THE bubble has well and truly burst for new car sales in Australia – and that could point to bargain buys from some of the industry’s biggest players as the end of the year draws closer.
New vehicle registrations – which include passenger cars, SUVs and light commercials – totalled 90,718 for the month of October, down 5045 units or 5.3 percent from the same time last year, a dip which analysts say reflects a corresponding slump in house prices.
Passenger cars once again brought the brunt of the decline, falling almost 24 percent over the same period last year to 27,802 sales. The SUV market continues its meteoric rise, though, with 39,849 sales representing an 8.1 percent jump for the same period.
Crucially, private new car sales were down by 12 percent which, according to the Australian Financial Review, is due the ‘wealth effect’ that’s directly influenced by house prices. The property bubbles in both Sydney and Melbourne, in particular, were punctured earlier this year, leading to a more pessimistic consumer outlook.
It would take a far bigger drop in house prices to harm Toyota’s fortunes, though. The Japanese car-making giant enjoyed 17,811 sales to top the charts, ahead of a resurgent Mazda (8172), and Hyundai (7432).
The Toyota HiLux (4401), Ford Ranger (3511) and Toyota Corolla (2663) were again the three biggest selling vehicles. HiLux and Ranger defied overall trends to be 15 percent up on October 2017 figures, but the Corolla – despite a new model launching this year - is down 13.8 percent.
Mazda recovered from a poor September that saw it drop from second place to fourth, with sales jumping from 7070 to 8172 in October. The gains were mainly thanks to strong CX-5 sales, which leapt from 1506 in September to 2000 last month to reclaim best-selling SUV honours.
Embattled Holden also fared better last month, with sales up from 4651 in September to 5256 in October. The figures included 203 registrations of the new Holden Acadia, most of which were destined to be dealer demonstrators around the country.That jump saw Holden consolidate sixth spot, and close the gap on Ford’s top-five placing down to 106 units.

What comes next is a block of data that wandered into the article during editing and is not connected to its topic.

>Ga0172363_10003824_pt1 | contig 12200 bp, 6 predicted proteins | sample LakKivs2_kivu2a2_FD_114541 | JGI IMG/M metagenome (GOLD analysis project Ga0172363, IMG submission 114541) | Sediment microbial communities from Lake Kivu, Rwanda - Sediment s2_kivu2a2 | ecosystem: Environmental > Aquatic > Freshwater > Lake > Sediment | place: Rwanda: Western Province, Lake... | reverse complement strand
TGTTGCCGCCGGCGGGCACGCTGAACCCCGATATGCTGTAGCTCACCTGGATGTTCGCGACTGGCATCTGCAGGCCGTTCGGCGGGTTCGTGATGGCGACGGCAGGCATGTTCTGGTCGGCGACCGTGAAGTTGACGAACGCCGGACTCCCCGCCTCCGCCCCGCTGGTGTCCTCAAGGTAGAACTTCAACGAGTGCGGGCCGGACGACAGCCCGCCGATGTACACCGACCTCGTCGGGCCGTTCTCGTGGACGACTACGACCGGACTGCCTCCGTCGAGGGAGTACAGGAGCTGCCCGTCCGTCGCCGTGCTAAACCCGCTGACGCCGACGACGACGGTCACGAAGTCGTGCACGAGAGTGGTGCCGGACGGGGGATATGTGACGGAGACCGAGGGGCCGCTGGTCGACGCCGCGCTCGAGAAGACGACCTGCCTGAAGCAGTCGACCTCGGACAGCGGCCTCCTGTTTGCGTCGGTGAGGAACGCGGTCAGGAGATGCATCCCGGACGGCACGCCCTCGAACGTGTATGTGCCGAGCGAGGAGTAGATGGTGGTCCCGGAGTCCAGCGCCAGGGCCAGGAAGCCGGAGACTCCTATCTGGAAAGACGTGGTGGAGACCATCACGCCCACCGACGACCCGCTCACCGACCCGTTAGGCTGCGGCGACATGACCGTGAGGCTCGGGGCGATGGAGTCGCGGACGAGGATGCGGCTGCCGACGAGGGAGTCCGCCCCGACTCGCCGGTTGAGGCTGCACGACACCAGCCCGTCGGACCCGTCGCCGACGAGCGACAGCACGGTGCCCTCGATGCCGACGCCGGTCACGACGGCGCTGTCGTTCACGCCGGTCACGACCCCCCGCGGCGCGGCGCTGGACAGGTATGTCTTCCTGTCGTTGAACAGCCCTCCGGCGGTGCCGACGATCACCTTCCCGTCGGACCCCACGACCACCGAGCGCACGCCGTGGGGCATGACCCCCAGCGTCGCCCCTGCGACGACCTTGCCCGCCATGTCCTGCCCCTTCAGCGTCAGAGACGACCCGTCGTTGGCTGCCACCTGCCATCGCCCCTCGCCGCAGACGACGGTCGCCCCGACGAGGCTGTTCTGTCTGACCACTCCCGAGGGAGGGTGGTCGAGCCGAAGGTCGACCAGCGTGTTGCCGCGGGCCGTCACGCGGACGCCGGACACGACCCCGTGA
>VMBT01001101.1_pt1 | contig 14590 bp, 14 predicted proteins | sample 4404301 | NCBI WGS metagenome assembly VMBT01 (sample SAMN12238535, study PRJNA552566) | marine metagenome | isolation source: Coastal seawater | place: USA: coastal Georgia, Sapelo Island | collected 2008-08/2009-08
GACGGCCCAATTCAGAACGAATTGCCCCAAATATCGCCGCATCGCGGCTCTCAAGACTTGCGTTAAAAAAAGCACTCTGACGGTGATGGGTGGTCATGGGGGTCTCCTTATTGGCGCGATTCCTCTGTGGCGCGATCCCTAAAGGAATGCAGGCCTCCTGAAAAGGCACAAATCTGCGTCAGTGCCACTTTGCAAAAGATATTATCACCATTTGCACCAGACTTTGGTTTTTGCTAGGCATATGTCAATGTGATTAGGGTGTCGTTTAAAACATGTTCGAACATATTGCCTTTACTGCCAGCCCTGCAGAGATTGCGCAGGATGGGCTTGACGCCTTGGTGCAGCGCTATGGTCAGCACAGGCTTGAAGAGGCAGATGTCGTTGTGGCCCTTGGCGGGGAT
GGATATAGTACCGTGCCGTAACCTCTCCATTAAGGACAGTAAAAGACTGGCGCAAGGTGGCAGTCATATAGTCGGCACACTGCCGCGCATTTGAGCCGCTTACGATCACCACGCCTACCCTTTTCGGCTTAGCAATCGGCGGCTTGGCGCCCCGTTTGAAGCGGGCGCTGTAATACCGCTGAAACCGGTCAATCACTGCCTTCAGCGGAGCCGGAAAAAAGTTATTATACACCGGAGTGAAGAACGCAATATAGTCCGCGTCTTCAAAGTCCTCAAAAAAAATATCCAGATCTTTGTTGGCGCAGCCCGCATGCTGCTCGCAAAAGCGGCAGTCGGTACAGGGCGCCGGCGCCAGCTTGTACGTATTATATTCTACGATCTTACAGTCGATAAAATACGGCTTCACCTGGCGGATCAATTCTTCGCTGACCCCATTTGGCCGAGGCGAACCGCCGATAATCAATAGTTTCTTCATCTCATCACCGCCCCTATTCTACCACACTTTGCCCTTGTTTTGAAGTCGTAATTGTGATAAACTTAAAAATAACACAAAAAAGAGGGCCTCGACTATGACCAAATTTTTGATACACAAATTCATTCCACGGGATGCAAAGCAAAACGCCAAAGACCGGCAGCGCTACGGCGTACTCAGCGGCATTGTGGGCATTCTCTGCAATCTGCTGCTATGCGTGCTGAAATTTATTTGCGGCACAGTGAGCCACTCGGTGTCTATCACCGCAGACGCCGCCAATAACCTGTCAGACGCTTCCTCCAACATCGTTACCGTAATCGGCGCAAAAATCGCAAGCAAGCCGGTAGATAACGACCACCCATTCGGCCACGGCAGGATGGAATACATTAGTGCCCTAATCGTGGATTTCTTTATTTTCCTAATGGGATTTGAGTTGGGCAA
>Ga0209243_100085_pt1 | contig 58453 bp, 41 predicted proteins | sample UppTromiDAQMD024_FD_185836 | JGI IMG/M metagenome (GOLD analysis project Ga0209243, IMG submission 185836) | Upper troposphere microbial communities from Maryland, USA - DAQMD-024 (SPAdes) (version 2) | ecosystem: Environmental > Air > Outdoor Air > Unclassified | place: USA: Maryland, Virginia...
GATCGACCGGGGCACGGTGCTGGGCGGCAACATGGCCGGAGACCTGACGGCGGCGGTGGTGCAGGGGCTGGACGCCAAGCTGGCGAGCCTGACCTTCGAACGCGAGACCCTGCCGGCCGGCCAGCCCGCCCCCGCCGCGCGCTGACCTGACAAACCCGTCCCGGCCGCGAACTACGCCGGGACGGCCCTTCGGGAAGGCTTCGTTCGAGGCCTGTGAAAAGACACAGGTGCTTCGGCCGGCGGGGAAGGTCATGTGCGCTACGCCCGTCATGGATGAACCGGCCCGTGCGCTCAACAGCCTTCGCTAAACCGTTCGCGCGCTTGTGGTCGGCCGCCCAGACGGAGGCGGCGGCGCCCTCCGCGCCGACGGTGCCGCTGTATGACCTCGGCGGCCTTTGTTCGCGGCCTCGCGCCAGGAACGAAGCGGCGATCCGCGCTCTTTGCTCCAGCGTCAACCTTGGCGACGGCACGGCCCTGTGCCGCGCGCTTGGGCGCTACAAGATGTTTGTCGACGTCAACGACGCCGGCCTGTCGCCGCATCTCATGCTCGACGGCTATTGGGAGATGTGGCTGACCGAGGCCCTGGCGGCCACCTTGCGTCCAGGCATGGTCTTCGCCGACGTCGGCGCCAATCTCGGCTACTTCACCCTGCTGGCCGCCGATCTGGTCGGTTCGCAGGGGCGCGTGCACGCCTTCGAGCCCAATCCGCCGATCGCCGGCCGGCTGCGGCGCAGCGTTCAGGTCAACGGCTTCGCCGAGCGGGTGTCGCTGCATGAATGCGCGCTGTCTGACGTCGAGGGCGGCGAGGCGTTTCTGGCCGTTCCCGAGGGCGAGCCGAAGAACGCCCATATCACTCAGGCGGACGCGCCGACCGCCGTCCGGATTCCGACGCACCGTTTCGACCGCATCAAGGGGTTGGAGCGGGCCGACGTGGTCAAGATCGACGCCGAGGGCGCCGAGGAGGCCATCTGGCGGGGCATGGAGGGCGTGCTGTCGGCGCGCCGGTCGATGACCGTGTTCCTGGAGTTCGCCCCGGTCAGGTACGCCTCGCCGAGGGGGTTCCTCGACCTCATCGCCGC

Toyota has dominated year-to-date sales across the industry, holding an 18.8 percent market share with 182,799 sales. Second is Mazda (94,246), while Hyundai (80,552), Mitsubishi (70,685), Ford (58,332), Holden (50,804), Kia (49,957), Nissan (47,835) and Volkswagen (47,616) trail behind.
Honda rounds out the top 10 with 43,604 sales, just ahead of Subaru (42,644).
Of the top 10 manufacturers, Toyota, Mitsubishi, Kia, Nissan, Volkswagen and Honda are all up in 2018, compared to the same period last year.
While housing prices have affected mainstream car sales, it seems to have had little impact on the well-heeled, with 142 sports cars priced beyond $200,000 sold. That’s a 47.9 percent jump compared to October 2017.
Of these, 43 were Porsche 911s, a jump from 19 in October last year. And if you think you’re seeing more Ferraris out and about, you’re not imagining it, with 28 registered last month compared to five the same time last year. The Prancing Horse has sold 197 cars in Australia so far this year, up 41.7 percent year-to-date.
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